Remember when I said that Simon and I both struggled to recall much of the first half of the race? It could be entirely because of a sharp-ish climb somewhere in the third km, though there is a fairly enjoyable downhill stretch in the fourth km for compensation. Largely by the numbers, the third and fourth km splits came in at 6:38 and 6:42 pace, so I was beginning to speed up ever so slightly.

Just before halfway was another sharp climb to test me further before the water stop. It’s rare that I don’t take on some water during a race, so my hydration tactics of late must have been working. Be that as it may, I was growing increasingly warmer as the race progressed, largely due to the undulations but also from the sun that peaked out from behind the clouds – some water to go over my head was most welcome. As I neared one of the volunteers handing out cups of water, I stretched out my hand only for her to pull the cup of water away! She had one job to do and failed spectacularly! I had to sidestep and thrust my arm in to prise the cup from her hand, or go without; good thing I wasn’t thirsty… 5km came in at 6:33 pace, largely due to some benefit from some downhill stretches.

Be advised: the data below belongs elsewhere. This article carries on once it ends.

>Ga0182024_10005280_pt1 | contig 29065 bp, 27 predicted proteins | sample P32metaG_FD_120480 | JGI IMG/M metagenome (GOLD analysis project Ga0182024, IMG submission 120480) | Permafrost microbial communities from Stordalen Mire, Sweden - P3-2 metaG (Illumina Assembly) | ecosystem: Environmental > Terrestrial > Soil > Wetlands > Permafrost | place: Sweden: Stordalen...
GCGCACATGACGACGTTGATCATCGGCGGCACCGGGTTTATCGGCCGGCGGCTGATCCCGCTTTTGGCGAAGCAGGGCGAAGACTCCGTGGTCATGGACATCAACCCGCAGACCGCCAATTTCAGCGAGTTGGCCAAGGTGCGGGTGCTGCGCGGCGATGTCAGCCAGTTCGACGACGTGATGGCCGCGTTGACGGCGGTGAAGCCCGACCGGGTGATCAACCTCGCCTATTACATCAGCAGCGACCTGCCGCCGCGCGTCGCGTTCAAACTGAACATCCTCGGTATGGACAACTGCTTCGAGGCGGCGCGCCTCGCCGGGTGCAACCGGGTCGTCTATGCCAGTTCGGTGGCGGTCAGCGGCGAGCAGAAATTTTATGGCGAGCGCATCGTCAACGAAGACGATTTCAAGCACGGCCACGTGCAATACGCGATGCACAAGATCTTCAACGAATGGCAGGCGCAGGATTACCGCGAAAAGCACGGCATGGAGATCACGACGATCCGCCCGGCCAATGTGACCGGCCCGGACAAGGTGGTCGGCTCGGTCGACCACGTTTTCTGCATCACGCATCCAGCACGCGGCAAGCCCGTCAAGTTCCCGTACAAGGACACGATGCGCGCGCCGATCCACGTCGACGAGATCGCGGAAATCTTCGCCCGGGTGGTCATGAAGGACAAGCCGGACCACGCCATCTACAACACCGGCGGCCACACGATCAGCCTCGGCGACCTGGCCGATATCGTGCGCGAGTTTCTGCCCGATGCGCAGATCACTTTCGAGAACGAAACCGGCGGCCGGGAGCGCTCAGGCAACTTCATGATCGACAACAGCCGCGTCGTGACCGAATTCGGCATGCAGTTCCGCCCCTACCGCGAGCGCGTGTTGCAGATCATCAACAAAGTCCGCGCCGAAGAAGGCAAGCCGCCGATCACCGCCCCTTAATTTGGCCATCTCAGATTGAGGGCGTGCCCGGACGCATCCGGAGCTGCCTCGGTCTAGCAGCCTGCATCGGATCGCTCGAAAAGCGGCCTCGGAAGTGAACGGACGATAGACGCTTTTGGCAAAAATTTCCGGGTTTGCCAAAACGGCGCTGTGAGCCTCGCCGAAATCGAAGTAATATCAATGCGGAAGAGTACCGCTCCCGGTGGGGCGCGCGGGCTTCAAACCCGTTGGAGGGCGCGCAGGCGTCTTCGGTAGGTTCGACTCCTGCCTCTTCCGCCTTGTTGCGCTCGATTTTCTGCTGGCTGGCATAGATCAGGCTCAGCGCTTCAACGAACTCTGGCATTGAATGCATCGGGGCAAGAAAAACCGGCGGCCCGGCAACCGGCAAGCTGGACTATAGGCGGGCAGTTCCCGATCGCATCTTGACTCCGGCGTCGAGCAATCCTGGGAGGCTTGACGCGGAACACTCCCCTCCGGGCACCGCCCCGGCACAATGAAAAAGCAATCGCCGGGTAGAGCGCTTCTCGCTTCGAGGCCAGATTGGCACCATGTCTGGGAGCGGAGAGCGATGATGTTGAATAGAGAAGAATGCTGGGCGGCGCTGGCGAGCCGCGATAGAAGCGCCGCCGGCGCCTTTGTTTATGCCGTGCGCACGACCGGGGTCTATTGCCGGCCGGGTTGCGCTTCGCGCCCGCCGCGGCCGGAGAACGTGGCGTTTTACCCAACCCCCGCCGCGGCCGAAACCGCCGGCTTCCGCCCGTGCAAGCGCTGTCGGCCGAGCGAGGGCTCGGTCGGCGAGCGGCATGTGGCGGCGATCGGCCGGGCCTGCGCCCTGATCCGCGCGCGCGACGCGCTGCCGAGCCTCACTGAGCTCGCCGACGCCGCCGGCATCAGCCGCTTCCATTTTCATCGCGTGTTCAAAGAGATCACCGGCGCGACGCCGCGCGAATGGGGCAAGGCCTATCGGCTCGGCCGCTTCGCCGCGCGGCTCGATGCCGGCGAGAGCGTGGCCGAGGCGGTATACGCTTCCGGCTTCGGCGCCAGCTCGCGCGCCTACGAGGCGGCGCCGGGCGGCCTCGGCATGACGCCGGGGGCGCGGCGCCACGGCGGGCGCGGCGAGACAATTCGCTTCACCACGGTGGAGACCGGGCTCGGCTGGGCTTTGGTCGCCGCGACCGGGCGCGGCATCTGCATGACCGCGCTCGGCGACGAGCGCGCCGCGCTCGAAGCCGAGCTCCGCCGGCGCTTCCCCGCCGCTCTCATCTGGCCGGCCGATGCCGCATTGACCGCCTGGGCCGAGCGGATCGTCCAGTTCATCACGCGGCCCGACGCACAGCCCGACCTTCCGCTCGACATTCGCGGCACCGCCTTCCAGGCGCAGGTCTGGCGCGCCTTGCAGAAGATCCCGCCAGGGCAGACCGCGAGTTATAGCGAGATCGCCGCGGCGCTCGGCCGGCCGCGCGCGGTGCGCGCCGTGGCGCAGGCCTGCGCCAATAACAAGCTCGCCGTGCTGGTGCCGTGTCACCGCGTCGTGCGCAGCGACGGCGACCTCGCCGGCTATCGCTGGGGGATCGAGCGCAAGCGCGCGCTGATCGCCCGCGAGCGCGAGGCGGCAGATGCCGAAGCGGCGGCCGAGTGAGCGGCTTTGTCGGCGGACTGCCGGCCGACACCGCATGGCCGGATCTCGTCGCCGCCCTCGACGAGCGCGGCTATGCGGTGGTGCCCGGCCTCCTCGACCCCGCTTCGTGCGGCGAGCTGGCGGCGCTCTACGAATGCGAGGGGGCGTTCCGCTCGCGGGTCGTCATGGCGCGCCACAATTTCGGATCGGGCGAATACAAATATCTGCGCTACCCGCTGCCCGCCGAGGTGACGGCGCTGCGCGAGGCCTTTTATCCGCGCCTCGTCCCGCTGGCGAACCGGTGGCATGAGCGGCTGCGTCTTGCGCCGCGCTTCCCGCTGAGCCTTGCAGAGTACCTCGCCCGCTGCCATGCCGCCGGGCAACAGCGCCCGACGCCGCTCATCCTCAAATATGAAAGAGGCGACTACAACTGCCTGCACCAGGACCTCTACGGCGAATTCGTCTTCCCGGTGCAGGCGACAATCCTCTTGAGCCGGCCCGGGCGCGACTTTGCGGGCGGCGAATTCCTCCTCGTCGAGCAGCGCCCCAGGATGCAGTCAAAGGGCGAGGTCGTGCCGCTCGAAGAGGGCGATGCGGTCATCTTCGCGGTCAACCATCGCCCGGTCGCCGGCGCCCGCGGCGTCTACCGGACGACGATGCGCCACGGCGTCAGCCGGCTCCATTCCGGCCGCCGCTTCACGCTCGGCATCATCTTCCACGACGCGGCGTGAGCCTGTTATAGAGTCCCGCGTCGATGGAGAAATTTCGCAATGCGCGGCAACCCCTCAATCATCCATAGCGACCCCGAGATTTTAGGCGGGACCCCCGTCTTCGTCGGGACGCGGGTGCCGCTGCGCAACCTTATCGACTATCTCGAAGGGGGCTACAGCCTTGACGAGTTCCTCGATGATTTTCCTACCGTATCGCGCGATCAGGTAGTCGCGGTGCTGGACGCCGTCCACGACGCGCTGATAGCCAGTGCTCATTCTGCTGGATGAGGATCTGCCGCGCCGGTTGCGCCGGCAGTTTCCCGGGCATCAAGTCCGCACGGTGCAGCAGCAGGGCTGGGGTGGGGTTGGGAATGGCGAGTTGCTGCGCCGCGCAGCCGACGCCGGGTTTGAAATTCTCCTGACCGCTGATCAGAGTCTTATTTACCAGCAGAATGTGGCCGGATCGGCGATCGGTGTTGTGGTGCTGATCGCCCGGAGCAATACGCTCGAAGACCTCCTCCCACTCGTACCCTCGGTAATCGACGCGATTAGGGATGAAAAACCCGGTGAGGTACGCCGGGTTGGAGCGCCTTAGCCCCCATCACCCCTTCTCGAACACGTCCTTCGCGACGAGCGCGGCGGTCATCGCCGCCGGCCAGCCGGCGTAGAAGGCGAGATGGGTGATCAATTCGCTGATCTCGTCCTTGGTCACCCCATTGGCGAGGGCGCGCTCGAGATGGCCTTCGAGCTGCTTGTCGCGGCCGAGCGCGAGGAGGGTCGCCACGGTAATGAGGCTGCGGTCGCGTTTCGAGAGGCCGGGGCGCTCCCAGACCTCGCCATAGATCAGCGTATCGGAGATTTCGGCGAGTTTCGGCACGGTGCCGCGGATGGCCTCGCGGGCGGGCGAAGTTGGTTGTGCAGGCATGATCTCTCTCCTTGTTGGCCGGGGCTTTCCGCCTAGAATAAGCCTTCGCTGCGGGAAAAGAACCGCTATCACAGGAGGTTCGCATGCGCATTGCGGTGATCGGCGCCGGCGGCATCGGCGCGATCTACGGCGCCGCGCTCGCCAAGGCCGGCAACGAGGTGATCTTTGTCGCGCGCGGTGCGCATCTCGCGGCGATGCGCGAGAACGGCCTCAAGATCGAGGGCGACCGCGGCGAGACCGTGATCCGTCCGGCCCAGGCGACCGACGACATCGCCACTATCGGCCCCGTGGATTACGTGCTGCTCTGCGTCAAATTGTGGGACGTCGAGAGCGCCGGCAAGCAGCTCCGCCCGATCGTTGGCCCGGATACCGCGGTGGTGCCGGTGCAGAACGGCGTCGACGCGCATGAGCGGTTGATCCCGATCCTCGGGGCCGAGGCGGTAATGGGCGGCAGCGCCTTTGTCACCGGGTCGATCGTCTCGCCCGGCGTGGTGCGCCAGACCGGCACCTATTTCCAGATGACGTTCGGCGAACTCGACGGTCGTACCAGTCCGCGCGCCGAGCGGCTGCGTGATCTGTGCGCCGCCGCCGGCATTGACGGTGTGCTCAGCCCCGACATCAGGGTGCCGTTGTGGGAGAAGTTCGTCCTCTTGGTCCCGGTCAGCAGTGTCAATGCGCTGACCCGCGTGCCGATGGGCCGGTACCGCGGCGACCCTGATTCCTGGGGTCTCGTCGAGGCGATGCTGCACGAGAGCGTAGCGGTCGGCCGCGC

The Bournville Harrier and I continued to chop and change places, where he tended to lead on descents and I gained on the climbs. 6km steadied itself for 6:38 pace.

The seventh km was exclusively downhill and I recall making massive gains on this portion of last year’s race. Runners were completely exposed to the sun at this stage with no shade, so it was a blessing that the descent was so effortless to result in 6:19 pace.

Turning the corner, I knew full well that it was pretty much a mile of climbing to the finish. I could see Simon Rhodes on the horizon as I crept closer and closer to him. He, too, was covering his marathon pace of circa-7:00 minutes per mile, so must have seen some red mist to be that far ahead of me. The Bournville Harrier managed to gain a decent lead from the preceding downhill stretch, but he was also being reeled in. 8km showed the first signs of slowdown for 6:43 pace.